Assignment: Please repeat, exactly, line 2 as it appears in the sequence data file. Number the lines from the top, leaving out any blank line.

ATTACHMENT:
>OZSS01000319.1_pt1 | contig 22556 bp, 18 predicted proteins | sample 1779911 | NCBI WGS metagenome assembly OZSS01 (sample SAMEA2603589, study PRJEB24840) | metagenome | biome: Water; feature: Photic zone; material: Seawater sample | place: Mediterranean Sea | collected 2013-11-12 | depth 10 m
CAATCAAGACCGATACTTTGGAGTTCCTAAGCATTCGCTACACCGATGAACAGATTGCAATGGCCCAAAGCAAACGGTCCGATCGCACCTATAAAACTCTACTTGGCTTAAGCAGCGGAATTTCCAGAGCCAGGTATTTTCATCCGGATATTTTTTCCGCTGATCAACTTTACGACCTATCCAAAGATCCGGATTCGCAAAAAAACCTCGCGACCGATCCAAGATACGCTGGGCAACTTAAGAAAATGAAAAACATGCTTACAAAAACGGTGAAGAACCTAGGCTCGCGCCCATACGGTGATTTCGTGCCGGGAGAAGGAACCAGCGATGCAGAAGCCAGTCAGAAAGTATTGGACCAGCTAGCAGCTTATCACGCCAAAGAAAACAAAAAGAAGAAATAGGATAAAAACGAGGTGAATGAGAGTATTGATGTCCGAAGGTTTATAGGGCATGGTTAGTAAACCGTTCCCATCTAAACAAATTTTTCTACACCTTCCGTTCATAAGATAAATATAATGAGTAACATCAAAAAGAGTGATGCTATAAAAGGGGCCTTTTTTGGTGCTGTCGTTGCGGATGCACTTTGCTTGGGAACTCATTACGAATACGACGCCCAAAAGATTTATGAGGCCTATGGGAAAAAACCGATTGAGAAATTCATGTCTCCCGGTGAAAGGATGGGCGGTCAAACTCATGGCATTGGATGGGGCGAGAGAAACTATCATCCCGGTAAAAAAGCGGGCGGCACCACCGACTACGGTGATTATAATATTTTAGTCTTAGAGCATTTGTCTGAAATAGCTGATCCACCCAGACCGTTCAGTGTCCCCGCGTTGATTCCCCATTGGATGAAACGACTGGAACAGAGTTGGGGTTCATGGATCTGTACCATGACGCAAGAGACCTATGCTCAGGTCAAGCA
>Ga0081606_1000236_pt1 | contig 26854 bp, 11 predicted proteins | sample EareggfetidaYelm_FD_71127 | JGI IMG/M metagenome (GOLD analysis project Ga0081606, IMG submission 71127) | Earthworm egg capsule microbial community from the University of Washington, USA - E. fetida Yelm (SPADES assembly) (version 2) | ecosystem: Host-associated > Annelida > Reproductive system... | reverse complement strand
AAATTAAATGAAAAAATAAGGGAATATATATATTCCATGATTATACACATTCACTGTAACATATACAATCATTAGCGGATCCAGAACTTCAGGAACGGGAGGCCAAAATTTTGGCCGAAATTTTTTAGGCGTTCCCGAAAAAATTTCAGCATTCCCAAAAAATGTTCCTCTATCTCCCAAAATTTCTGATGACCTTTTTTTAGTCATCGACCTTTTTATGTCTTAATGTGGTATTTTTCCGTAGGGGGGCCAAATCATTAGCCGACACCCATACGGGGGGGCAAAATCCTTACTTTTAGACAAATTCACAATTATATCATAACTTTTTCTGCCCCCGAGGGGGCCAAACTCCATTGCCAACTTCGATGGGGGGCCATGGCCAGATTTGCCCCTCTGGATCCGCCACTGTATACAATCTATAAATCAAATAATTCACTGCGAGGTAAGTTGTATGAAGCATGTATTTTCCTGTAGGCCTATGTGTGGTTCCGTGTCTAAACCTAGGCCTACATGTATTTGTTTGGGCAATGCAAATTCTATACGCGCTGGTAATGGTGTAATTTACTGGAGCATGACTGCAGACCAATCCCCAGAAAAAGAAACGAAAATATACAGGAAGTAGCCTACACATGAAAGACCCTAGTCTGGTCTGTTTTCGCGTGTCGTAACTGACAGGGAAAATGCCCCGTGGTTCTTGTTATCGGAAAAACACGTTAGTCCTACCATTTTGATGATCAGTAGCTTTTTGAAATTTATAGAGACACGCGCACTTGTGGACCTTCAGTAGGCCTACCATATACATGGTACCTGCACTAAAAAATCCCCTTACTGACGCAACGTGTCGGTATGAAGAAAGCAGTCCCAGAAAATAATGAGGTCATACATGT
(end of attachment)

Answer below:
CAATCAAGACCGATACTTTGGAGTTCCTAAGCATTCGCTACACCGATGAACAGATTGCAATGGCCCAAAGCAAACGGTCCGATCGCACCTATAAAACTCTACTTGGCTTAAGCAGCGGAATTTCCAGAGCCAGGTATTTTCATCCGGATATTTTTTCCGCTGATCAACTTTACGACCTATCCAAAGATCCGGATTCGCAAAAAAACCTCGCGACCGATCCAAGATACGCTGGGCAACTTAAGAAAATGAAAAACATGCTTACAAAAACGGTGAAGAACCTAGGCTCGCGCCCATACGGTGATTTCGTGCCGGGAGAAGGAACCAGCGATGCAGAAGCCAGTCAGAAAGTATTGGACCAGCTAGCAGCTTATCACGCCAAAGAAAACAAAAAGAAGAAATAGGATAAAAACGAGGTGAATGAGAGTATTGATGTCCGAAGGTTTATAGGGCATGGTTAGTAAACCGTTCCCATCTAAACAAATTTTTCTACACCTTCCGTTCATAAGATAAATATAATGAGTAACATCAAAAAGAGTGATGCTATAAAAGGGGCCTTTTTTGGTGCTGTCGTTGCGGATGCACTTTGCTTGGGAACTCATTACGAATACGACGCCCAAAAGATTTATGAGGCCTATGGGAAAAAACCGATTGAGAAATTCATGTCTCCCGGTGAAAGGATGGGCGGTCAAACTCATGGCATTGGATGGGGCGAGAGAAACTATCATCCCGGTAAAAAAGCGGGCGGCACCACCGACTACGGTGATTATAATATTTTAGTCTTAGAGCATTTGTCTGAAATAGCTGATCCACCCAGACCGTTCAGTGTCCCCGCGTTGATTCCCCATTGGATGAAACGACTGGAACAGAGTTGGGGTTCATGGATCTGTACCATGACGCAAGAGACCTATGCTCAGGTCAAGCA